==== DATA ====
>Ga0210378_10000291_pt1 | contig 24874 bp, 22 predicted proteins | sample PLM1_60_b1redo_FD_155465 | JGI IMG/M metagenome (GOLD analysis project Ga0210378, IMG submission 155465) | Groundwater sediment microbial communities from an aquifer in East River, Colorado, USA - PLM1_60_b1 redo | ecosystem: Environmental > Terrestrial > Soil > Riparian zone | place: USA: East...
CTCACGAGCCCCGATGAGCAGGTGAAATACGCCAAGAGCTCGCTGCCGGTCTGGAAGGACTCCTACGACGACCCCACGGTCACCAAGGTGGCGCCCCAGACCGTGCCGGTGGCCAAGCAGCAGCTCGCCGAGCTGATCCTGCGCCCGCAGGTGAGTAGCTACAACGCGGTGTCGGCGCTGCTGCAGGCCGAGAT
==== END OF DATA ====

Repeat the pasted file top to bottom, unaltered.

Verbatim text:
>Ga0210378_10000291_pt1 | contig 24874 bp, 22 predicted proteins | sample PLM1_60_b1redo_FD_155465 | JGI IMG/M metagenome (GOLD analysis project Ga0210378, IMG submission 155465) | Groundwater sediment microbial communities from an aquifer in East River, Colorado, USA - PLM1_60_b1 redo | ecosystem: Environmental > Terrestrial > Soil > Riparian zone | place: USA: East...
CTCACGAGCCCCGATGAGCAGGTGAAATACGCCAAGAGCTCGCTGCCGGTCTGGAAGGACTCCTACGACGACCCCACGGTCACCAAGGTGGCGCCCCAGACCGTGCCGGTGGCCAAGCAGCAGCTCGCCGAGCTGATCCTGCGCCCGCAGGTGAGTAGCTACAACGCGGTGTCGGCGCTGCTGCAGGCCGAGAT